Iraqi Forces Give Gen. Casey Optimism
Wednesday, August 30, 2006; 5:55 PM
BAGHDAD, Iraq -- The top U.S. commander in Iraq expressed optimism Wednesday that Iraqi forces are making enough progress to provide their own security within 18 months. But violence showed no sign of abating, with 66 people killed nationwide, including 24 in a Baghdad market bombing.
The U.S. military also reported Wednesday that a Marine was killed in action the day before in the volatile western Anbar province.
Gen. George Casey said Iraqi troops were on course to take over security control from U.S.-led coalition forces, a move that would bring the foreign forces a step closer to withdrawal from the country.
"I don't have a date, but I can see over the next 12 to 18 months, the Iraqi security forces progressing to a point where they can take on the security responsibilities for the country, with very little coalition support," he said.
That takeover would not mean U.S. troops leaving immediately. It is part of a U.S. military plan to hand over responsibilities, move into large bases and provide support while Iraqis take the lead. A U.S. drawdown would start after that occurred.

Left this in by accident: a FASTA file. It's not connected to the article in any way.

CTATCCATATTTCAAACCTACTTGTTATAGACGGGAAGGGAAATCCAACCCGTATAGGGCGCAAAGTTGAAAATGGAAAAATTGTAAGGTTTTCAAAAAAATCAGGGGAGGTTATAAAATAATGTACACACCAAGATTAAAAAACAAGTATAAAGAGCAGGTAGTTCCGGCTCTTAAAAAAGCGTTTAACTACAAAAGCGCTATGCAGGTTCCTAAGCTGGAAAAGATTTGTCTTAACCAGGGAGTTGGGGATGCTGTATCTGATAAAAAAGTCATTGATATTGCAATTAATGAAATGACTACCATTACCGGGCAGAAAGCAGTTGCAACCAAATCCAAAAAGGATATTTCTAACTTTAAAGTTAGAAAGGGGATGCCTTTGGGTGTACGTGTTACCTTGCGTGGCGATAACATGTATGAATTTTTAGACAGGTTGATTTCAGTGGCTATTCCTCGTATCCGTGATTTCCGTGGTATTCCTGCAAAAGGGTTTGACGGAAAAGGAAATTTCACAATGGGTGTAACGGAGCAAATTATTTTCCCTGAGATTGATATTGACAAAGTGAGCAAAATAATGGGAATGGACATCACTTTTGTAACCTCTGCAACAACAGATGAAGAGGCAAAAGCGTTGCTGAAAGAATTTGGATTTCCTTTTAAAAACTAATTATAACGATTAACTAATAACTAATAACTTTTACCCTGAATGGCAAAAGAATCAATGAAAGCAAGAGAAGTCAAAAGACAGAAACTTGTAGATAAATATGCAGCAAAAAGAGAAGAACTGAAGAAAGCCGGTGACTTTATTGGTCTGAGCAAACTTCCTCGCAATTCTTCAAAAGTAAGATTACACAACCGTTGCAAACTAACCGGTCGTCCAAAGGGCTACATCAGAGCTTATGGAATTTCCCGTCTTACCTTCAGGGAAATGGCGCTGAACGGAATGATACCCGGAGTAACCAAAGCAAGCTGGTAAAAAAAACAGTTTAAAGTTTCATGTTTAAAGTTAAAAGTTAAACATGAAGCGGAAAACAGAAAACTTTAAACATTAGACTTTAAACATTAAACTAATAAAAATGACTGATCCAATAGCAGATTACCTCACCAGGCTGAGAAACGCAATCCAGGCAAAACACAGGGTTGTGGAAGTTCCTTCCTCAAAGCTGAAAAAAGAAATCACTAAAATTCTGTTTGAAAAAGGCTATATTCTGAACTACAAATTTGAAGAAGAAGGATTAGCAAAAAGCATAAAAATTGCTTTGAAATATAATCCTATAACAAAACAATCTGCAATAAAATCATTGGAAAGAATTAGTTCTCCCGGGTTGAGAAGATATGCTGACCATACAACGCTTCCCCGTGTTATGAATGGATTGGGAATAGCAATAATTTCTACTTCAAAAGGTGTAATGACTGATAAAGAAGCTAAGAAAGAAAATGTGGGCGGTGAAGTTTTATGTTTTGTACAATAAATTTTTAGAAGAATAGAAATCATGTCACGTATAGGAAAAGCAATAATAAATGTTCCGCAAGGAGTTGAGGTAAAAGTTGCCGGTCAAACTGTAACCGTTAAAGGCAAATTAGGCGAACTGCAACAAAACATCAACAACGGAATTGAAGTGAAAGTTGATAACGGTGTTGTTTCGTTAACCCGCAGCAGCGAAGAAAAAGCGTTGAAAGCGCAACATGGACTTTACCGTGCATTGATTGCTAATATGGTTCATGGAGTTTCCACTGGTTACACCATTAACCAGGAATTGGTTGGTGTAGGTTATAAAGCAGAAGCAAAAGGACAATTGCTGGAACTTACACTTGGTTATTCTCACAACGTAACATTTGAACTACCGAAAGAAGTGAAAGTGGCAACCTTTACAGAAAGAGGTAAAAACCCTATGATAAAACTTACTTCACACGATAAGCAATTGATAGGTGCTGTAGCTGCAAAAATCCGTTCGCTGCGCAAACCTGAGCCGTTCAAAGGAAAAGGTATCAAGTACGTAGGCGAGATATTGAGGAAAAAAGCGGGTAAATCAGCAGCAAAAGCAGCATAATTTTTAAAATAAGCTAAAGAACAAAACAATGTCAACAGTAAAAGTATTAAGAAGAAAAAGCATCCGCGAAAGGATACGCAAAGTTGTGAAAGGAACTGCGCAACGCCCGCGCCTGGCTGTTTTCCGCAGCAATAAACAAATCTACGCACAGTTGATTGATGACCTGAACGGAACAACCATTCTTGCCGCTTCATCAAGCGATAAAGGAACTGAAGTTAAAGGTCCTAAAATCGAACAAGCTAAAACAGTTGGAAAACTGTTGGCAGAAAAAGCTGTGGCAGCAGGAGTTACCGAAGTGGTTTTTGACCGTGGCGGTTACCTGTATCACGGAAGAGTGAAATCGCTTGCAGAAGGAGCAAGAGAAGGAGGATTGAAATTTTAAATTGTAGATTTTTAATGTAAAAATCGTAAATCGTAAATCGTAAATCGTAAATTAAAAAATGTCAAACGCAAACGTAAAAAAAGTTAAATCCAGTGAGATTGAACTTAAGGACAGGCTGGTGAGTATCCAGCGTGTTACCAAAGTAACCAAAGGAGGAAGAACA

His comments came even as violence surged in the capital and elsewhere, undercutting claims by U.S. and Iraqi officials that a Baghdad security crackdown has lowered Sunni-Shiite killings, which had risen in June and July.
On Monday, U.S. military spokesman Maj. Gen. William B. Caldwell said the murder rate in Baghdad had fallen by 46 percent from July to August and "we are actually seeing progress out there." That figure could not be independently confirmed.
U.S. officials attributed the fall in sectarian killings to a major security crackdown launched Aug. 7. About 8,000 U.S. troops and 3,000 Iraqi soldiers were sent to the capital to search homes systematically and patrol the streets.
Similar operations have curbed violence for limited periods of time in the past, only to have killings flare again once American forces left.
A bomb struck one of Baghdad's largest market areas, where food, clothing and household goods are sold, killing at least 24 people and wounding 35, police said.
In Hillah, 60 miles south of the capital, a man posing as a potential army cadet left a bomb-laden bicycle outside a recruiting center, killing 12 people, police said. Insurgents often target Iraqi army and police recruits as a way to discourage volunteers.
Elsewhere, a roadside bomb killed a family of five in Buhriz, 35 miles north of the capital, when a roadside bomb struck their car. Bombings and shootings elsewhere in the country killed another 25 people, according to police.